First, the congregation should develop a card, postcard, brochure, or flyer that members can hand or mail to people as they invite them. The printed material should at least include the church location, worship times, and website address. Yvon Prehn, a church communication specialist, warns against getting bogged down in design details because “people are not wowed into the kingdom.” Rather all material should offer useful content and be easy to read and understand.3
Special events and holidays offer another opportunity for members to invite people they know. Some congregations designate a particular Sunday as Invite-a-Friend Sunday, Open House Sunday, or Special Recognition Sunday (such as honoring teachers, first responders, or
others in the community).4 Congregations can createcards or flyers for these special worship events for members to distribute or mail. Mass communications—the church website and
social media channels, direct mail, yard signs, door hangers, church banners and signs, radio and print ads, and community ads (such as bulletin boards, ads in movie theaters, or sponsoring events)—are additional broad strategies for reaching people. The goal of these efforts is to show the congregation as a place that welcomes newcomers. While no one media strategy produces the desired results in today’s context, some experts argue that there is a growing preference for
printed materials. In fact, even though many congregations have invested in digital marketing strategies, a recent study found that direct mail outperforms all digital communications combined by 600%.5 Still, an up-to-date and easy to navigate church website (optimized for mobile phones) serves as a primary source of information to which print pieces can direct.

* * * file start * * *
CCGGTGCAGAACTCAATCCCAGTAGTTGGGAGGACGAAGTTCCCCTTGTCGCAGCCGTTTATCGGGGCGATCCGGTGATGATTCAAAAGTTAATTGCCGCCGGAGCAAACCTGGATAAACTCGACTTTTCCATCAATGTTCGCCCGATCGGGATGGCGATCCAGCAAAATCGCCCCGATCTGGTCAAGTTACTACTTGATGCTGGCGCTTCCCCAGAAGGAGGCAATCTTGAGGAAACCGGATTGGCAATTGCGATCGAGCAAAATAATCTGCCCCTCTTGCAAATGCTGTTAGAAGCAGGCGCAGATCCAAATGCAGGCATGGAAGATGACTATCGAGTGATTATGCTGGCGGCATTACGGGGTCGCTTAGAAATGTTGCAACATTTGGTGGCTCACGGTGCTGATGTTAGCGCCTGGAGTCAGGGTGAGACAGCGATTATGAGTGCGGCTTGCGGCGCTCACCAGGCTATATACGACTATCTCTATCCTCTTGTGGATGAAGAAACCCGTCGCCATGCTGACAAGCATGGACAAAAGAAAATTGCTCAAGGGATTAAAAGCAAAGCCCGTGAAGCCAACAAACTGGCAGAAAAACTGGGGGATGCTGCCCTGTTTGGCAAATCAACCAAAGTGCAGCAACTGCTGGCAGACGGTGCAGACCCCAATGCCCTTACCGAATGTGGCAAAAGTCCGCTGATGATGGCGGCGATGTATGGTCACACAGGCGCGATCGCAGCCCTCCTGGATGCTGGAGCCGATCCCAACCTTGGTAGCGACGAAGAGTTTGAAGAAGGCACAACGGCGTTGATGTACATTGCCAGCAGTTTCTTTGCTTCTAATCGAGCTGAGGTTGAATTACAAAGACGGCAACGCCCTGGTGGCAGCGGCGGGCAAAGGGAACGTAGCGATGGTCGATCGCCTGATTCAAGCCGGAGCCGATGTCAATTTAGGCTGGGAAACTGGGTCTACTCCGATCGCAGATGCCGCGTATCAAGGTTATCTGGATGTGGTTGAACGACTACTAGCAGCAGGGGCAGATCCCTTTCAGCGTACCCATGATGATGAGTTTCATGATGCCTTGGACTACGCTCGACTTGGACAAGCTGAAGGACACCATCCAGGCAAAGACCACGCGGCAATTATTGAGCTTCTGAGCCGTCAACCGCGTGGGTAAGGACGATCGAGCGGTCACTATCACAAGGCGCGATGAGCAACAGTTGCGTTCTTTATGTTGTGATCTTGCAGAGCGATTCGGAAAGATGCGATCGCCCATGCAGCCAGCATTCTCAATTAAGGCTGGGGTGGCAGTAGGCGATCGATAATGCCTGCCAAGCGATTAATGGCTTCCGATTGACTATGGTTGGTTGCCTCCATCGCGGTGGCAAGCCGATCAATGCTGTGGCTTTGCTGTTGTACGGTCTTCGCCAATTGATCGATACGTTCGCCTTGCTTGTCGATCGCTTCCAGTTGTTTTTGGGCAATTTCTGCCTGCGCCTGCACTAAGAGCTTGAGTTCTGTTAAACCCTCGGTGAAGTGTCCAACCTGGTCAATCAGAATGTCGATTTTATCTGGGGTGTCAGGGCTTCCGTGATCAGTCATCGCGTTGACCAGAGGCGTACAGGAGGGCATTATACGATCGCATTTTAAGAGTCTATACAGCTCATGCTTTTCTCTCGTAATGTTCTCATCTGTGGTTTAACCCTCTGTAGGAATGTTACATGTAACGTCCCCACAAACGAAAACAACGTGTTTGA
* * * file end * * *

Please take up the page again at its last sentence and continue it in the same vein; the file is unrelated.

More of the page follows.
the Bible became accessible to more people, how church structure works changed, and it led to a break from practices that did not come from Scripture. As we observe the 500th anniversary of Reformation, we are reminded how one person can start a massive reform. While the Reformation began 500 years ago, we are a church that continues to reform, reshape and renew in many ways. Reform isn’t just one thing. It shapes our theology, our life, our worship, our thinking and our doing. Our gathering is a catalyst for reform. You will hear and see things that will spark something new in you. How will you reform your congregation or community? Look for ways to engage in new insights to continue reform into the future.
Write something about yourself. No need to be fancy, just an overview.